COVID-19 Vaccine Q&A

May 01, 2021 | Dr. Amy Hajari Case, Senior Medical Advisor for Education and Awareness
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It’s May 2021, and while we’re still talking about COVID-19, it’s a much different conversation than it was in May 2020. Vaccines are available to anyone age 16 and older in the U.S., and as I write this, 50% of adults have had their first vaccine dose. That’s amazing progress, but the pandemic isn’t over yet. Here are a few frequently-asked vaccine-related questions and answers in the hopes that they will help anyone with lingering concerns.

  • Can I still get COVID after being vaccinated?

While the COVID-19 vaccines provide very good protection against infection, and particularly severe COVID-19 illness, they aren’t 100% effective at preventing infection. In clinical trials and in real-world follow up studies, fully vaccinated individuals have gotten COVID-19, but illness has been mostly mild with very few hospitalizations related to those infections.

  • What can I do now that I am vaccinated?

Vaccination provides excellent protection against COVID-19, and as more of the population is vaccinated, we’ll be able to slowly return to more normal life. A person is considered “fully vaccinated” two weeks after one dose of a single dose vaccine (Johnson & Johnson vaccine) or two weeks after the second dose of a two dose vaccine regimen (Moderna and Pfizer vaccines). CDC guidance was recently updated and reflects that fully vaccinated individuals may gather together indoors without masks and may gather with low-risk, unvaccinated individuals from one other household indoors without masks. Masks are not necessary in many outdoor situations, such as small gatherings or exercise. Additionally, travel within the U.S. does not require testing or quarantine if one is fully vaccinated, except for travelers to Hawaii.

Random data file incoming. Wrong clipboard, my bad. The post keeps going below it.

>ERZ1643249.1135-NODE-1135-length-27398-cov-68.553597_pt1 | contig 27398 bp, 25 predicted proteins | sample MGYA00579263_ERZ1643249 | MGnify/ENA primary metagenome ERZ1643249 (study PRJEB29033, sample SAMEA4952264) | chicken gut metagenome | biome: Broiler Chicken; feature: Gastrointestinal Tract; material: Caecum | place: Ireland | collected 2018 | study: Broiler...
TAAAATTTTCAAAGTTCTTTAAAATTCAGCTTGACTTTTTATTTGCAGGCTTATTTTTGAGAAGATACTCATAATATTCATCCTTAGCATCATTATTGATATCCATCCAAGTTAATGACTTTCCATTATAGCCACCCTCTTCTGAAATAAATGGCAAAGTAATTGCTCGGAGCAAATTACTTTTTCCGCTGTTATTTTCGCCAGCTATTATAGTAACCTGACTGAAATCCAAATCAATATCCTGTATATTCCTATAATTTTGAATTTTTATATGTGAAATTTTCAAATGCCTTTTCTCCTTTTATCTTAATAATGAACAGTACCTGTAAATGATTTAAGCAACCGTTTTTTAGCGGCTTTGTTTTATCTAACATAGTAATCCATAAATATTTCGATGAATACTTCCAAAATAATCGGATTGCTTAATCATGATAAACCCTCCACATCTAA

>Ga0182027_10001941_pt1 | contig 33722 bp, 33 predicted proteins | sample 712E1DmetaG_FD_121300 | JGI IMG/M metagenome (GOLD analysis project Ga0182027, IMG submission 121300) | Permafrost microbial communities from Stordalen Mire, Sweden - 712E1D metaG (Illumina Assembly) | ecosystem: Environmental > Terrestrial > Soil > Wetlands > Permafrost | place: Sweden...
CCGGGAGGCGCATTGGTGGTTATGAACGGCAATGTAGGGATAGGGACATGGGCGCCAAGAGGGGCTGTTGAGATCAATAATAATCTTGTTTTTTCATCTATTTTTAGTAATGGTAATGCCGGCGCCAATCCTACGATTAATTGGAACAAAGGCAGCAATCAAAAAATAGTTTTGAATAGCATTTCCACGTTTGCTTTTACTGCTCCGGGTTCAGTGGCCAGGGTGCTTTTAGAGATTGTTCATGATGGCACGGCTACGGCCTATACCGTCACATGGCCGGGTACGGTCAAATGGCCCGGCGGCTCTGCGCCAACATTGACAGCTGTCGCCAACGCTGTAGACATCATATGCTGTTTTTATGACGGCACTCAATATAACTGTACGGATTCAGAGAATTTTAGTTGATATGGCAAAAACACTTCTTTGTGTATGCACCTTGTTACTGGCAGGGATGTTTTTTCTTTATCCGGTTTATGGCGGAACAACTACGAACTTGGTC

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These are small steps forward, but much of our population is not yet fully vaccinated, and the virus is still circulating in our communities. Therefore, continued use of masks or face coverings and distancing when possible in indoor public places or crowded outdoor areas is advised. And, of course, don’t forget to wash those hands! 

Those who are immunosuppressed, either from medications (such as those used to treat autoimmune conditions or prevent transplant rejection) or from medical conditions that cause immunodeficiency should continue more stringent precautions against exposure to COVID-19. In these individuals, vaccine response may be much less protective than in the general population.  

  • Is one vaccine better than another?

The short answer is “No”. 

The longer answer is that there are advantages to each of the three FDA authorized COVID-19 vaccines, and those advantages go beyond simple comparisons of effectiveness. The Johnson & Johnson vaccine is much easier to transport and store and requires only a single dose, making it a good option for more remote locations or for those who may not follow through with a second shot. All of the available vaccines will contribute to decreased community spread of the virus and getting us back to a more normal life.